Old PCEA St. Cuthbert’s Church Redhill restored


Macharia Kamau, the Principal Secretary in the Ministry of Foreign Affairs shows a visitor around the restored St. Cuthbert Church. PHOTO | POOL



  • Ambassador Macharia Kamau has been instrumental in the restoration of PCEA St. Cuthbert's Church.
  • St Cuthbert's church, built in 1961, has a rich historical heritage.
  • He went to the church as a child and his father, John Cauri Kamau was one of the early members when the church reopened in 1963.

It has often been argued that, given the right frame of mind, human beings are most productive between the ages of 60 to 80. Wisdom combined with experience garnered over the years, make a potent mix for leadership and sound decision-making. This is also the period when we consolidate our legacy.

At a chance meeting with Ambassador Macharia Kamau, during the celebration of a mutual friends’ 65th birthday early last year, we happened to discuss my work and I shared my article on St. Cuthbert’s Church, which I had written in 2016. In that article, I had extolled the church building (built in 1921) for its rich historical heritage which told of the suffering of our people under the yoke of colonialism and the resilient spirit of Kenyans to bounce back to claim our national glory.

As fate would have it, Ambassador Macharia, informed me that St. Cuthbert’s Church was where he worshipped as a young boy and that his father, John Cauri Kamau (long serving General Secretary of NCCK), was one of the early members when the church was reopened after independence in 1963. In fact, his father was buried in the church graveyard in 2016.

In the course of our conversation, Ambassador Macharia was very disappointed to learn that the church building had fallen into ruin, and he promised to do something about it.

To my pleasant surprise, two weeks ago, Ambassador Macharia sent me pictures taken during a quiet handing over ceremony for the now restored St. Cuthbert’s Church. I was totally enthralled to see that my appeal for restoration of this historical site was not in vain, and I visited the church last Saturday in the company of Ambassador Macharia. The building has been treated to a complete makeover with fresh paint inside and outside. The structural cracks in the walls have been repaired as have the leaks in the roof while the floor is now finished in multi-coloured terrazzo. New hardwood paneled doors with modern locks and stained windows add a fresh look to the building while the chancel has been redone in brightly polished timber floorboards and new altar elements are in place, including a beautiful cross.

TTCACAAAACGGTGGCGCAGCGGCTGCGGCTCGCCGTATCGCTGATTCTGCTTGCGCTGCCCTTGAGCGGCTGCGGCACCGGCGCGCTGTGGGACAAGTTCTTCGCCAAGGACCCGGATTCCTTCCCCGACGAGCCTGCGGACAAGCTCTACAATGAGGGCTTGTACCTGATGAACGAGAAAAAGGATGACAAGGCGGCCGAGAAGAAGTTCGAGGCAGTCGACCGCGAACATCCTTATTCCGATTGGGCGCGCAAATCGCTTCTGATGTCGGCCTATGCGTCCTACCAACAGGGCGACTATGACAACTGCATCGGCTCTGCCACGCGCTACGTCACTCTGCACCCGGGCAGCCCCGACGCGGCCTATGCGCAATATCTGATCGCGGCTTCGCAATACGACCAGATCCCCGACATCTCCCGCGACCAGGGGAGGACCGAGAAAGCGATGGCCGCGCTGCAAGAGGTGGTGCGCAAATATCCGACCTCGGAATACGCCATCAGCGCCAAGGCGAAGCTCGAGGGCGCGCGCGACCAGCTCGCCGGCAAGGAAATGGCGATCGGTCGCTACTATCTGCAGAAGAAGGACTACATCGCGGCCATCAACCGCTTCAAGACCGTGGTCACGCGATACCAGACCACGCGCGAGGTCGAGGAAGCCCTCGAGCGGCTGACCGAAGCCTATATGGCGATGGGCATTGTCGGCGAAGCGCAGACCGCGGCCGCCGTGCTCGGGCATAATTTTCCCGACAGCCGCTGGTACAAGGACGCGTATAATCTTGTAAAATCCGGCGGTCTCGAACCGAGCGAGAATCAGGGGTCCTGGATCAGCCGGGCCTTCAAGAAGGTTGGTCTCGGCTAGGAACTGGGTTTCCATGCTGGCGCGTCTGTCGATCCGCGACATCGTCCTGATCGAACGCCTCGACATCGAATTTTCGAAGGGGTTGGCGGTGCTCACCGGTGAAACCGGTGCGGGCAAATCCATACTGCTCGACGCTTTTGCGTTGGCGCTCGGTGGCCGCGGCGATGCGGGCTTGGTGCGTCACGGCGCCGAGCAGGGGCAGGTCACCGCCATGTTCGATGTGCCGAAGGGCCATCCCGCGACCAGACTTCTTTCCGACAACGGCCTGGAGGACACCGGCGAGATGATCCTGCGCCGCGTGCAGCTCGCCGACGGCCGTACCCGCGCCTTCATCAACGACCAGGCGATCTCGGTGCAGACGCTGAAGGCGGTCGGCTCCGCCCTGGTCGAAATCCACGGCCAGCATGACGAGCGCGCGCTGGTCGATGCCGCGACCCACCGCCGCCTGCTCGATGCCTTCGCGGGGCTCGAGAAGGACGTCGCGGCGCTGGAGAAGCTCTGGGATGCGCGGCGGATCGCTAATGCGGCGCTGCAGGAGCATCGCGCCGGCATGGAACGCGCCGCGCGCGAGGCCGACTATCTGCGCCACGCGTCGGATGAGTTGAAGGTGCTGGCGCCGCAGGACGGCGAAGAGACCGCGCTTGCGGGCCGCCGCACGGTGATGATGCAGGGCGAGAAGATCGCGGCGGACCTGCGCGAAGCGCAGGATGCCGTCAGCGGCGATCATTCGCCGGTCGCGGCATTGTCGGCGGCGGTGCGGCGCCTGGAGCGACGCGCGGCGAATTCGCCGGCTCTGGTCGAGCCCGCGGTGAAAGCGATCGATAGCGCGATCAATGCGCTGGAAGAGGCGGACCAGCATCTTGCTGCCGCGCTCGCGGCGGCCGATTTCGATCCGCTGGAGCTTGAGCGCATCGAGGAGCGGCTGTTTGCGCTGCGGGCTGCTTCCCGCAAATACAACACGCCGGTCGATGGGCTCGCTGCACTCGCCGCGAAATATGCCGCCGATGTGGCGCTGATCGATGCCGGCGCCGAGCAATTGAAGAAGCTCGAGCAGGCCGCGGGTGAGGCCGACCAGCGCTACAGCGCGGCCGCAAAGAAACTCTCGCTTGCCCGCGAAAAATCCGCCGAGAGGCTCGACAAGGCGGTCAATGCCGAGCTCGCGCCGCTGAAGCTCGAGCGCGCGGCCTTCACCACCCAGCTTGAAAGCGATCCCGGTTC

Modern lighting and switchgear feature on the inside and outside which, while they may be considered an anachronism, help to brighten the church. Although the roof is covered in corrugated asbestos sheets, which today are considered an environmental hazard, it was decided to leave them intact in order to preserve some of the dated features, giving the building an air of authenticity. The pews have been sanded down and treated to several gleaming coats of varnish.

The graveyard behind the church has been given a facelift and a white picket fence now marks the perimeter of the site. The newer sanctuary next door, which was built in 2004, was not left out and has received a complete refurbishment as well.

All this work has been carried out at the inspiration and expense of Ambassador Macharia. It has been a personal journey and he has deliberately avoided harambees because it is his hope to give back to the community through his family foundation “Redhill Philanthropy” whose key hallmarks are confidentiality and responsible giving.

Ambassador Macharia notes that many people have accumulated wealth with which they would like to contribute to good works in society, but they lack the time and the expertise to do so efficiently and responsibly. Creating a special purpose vehicle serves that desire.

His parents spent many years contributing and motivating people to build the new church at St. Cuthbert’s and the many offspring churches around Limuru. The pews were made using timber donated by his mother from their farm close by. Although the services were, by his own admission, torturously boring when he was a child, and even today he is not particularly religious, Ambassador Macharia took it upon himself to restore and refurbish the two sanctuaries because it was not about himself but, about giving back to the community.

This is a highly commendable initiative, a living example of how to be productive as we approach our sunset years, leaving behind a legacy that will be of benefit to the community.

As for me, it is always very satisfying when I see that my work has touched people in a special way and impacted on the larger community as this initiative has surely done. Perhaps the next step, as I had intimated in my earlier article, is to engage the National Museums of Kenya to have St. Cuthbert’s Church gazetted as a national monument, so that it is protected under the law.